“Moreover, people struggling with depression should keep doing what they know they are supposed to do: talking to people, taking medications, perhaps do online therapy,” she added. “Again, do the things that have helped you in the past, keep active physically, write a journal, draw pictures and so on.”
4. Limit the time looking at screens
Whether watching one movie after another or constantly checking the latest news, the temptation to spend time forced at home looking at screens is strong for everyone, Cwikel said, but those activities should be limited.
“There is a tendency for adults, and sometimes also for children, to be always connected to their phones,” she said. “We know from research that this doesn’t help lowering their distress level.”
While watching TV can be a good way to pass time, people should find the right balance between doing something that people enjoy and activities that actually benefit them, Cwikel said.
“People should not spend too much time sitting,” she said. “Also, parents should realize that keeping children in front of a TV or video games does not help with their level of stress.”
Checking the news compulsively should be avoided, she said, adding: “It is okay to want to be informed, but not all the time, because this keeps us in a state of alertness and anxiety, which stresses adults but also children.”
5. Be playful with your children
“For those who are home alone with children, it’s especially important to recognize that they pick up on our moods, so we might see more irritability and problems with sleeping or eating, also depending on the age of the child,” Cwikel said.
To cope with the situation, more hugs and holding can help, as well as being playful and silly together, she said.
“We encourage people to be playful with their children and do things with them, even silly things, drawing, putting hats on, dressing up, moving, dancing,” Cwikel said. “This helps them as well as the adults.”
“Don’t assume that because children might act clingier, there is something wrong with them,” she said. “They may be picking up on the distress of their parents. If you see children reflecting your own distress, try to lower it and then do it with your child.”
6. Don’t feel embarrassed
“People should not feel embarrassed or stigmatized if they are feeling distressed,” Cwikel said. “A lot of people are on the same boat.”
“This is a very important message: Let’s not stigmatized those who are looking for help or reaching out,” she said. “This is the human condition. When we are in distress, we like to be with other people, to be told that someone cares about us. It is a universal need.”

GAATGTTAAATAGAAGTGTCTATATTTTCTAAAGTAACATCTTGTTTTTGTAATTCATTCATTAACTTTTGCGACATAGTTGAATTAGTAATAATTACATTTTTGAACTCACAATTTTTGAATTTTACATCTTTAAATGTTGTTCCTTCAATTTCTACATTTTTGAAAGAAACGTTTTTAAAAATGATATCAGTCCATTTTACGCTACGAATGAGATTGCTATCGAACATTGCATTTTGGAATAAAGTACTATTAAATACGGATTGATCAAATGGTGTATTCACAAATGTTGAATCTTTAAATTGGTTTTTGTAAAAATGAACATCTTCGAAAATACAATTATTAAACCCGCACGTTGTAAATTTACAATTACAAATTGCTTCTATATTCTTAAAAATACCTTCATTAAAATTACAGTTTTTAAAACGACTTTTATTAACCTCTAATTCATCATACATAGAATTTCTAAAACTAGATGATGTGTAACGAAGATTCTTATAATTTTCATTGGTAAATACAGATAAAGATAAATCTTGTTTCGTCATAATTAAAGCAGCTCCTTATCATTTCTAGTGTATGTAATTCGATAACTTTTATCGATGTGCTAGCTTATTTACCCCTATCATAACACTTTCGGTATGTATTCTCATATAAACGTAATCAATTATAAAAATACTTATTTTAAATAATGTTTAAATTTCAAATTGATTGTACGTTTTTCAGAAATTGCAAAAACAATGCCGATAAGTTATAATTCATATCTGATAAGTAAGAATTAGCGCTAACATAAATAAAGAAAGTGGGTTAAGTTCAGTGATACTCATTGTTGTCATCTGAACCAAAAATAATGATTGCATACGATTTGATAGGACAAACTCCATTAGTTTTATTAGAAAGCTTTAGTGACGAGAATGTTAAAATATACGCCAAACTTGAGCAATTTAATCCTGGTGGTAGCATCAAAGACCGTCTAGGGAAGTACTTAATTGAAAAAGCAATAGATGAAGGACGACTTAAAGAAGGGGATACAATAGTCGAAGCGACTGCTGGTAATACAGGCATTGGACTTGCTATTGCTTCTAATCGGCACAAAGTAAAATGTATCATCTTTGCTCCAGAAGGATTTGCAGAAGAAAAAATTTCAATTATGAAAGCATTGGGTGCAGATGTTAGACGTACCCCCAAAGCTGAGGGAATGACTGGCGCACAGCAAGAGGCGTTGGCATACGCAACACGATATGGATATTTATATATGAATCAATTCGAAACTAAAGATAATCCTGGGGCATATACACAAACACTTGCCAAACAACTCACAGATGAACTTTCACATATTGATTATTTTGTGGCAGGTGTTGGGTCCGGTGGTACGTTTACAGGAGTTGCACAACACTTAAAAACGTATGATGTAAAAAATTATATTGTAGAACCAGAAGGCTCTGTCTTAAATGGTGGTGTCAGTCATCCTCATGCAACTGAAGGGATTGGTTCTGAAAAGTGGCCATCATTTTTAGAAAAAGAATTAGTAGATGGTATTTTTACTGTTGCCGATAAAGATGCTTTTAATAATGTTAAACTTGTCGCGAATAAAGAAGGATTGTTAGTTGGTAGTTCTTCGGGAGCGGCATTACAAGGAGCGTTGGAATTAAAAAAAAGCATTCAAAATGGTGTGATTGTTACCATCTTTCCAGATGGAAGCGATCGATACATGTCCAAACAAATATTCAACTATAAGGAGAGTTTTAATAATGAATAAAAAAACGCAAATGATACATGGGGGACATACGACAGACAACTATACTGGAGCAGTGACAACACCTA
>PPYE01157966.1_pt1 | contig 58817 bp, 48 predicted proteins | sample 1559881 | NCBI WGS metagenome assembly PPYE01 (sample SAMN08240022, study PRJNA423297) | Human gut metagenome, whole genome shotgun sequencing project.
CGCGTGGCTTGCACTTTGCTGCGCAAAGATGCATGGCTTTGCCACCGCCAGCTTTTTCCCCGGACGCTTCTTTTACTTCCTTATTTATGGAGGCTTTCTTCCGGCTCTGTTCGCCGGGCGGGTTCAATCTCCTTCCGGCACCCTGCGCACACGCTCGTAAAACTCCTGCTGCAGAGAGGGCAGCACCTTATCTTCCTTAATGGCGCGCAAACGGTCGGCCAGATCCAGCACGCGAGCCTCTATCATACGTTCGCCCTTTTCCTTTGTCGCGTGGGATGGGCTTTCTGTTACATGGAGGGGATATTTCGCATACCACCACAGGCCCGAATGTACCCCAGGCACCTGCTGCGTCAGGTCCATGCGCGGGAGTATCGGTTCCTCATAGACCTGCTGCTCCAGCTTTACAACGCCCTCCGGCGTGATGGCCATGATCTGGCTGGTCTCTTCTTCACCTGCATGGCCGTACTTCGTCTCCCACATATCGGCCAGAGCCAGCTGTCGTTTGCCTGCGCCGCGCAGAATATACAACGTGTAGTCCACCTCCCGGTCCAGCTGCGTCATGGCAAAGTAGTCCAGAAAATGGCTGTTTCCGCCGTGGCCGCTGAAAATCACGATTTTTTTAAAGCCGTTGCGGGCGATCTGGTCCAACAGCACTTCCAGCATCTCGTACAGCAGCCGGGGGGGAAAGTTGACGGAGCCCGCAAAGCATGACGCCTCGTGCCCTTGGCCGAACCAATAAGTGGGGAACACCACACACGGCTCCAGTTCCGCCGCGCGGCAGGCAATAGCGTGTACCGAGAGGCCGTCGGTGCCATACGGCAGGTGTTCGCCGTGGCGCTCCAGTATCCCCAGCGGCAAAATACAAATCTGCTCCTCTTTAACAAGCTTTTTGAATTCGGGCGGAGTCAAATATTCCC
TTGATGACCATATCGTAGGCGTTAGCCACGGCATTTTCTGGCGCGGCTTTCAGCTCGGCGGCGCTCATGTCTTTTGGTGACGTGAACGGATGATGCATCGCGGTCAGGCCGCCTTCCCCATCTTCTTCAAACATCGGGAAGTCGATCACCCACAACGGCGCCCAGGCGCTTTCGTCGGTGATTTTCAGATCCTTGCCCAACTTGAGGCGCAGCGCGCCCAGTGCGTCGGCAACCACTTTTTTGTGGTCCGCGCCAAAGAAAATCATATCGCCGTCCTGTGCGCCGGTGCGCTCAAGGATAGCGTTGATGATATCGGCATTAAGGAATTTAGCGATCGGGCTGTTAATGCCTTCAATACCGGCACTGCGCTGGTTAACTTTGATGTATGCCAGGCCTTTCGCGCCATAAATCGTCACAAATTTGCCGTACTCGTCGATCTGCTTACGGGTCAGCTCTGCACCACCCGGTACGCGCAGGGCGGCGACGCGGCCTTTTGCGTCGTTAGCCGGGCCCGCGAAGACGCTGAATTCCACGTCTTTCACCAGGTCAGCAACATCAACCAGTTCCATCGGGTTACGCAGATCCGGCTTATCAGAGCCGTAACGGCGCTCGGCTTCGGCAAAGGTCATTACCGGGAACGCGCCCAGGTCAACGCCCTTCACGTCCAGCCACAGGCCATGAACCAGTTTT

7. Keep physically active from your living room using online resources
According to Tova Eastman, a personal trainer, fitness-nutrition specialist, weight-management specialist and founder of IGNITE Fitness, keeping physically active without leaving your home is possible.
“There is a common misconception that fancy equipment is needed in order to exercise, while you can just use your body weight,” she told the Post. “Push-ups, squats, abdominal exercises, planks, burpees, mountain climbers, lounges – there are exercises working on all different muscles in your body with no equipment, targeting every muscle.”
Regardless of the coronavirus crisis, a growing number of people are not going to the gym anymore, and they get beautiful results from home, Eastman said.
It is essential to know what to do, and this is easily solved thanks to online resources, she said, adding: “I definitely recommend guidance because it is important to avoid injuries, especially to those who have never worked out before. There are tons of ways to access information from your house.”
The biggest challenge often is finding the right mental motivation, Eastman said.
“Sometimes this is the hardest switch, so having a video to follow or the accountability of a coach helps motivate people to work out, even if they are not in their favorite environment to do so,” she said.
An online community going through the same program might help you feel motivated, Eastman said.
Working out can be a great activity to share with children, she said. A baby can become the perfect weight to hold during a squat series, while older children are easily inspired to follow along the movements.
“Also it helps remembering that you don’t need to do an hourlong workout. You can do get a great, effective workout in 20 minutes,” Eastman told the Post.
At the end of the day, the important thing is to start, maybe with some music to get in the mood and with the right outfit to be more motivated. A positive outcome is guaranteed.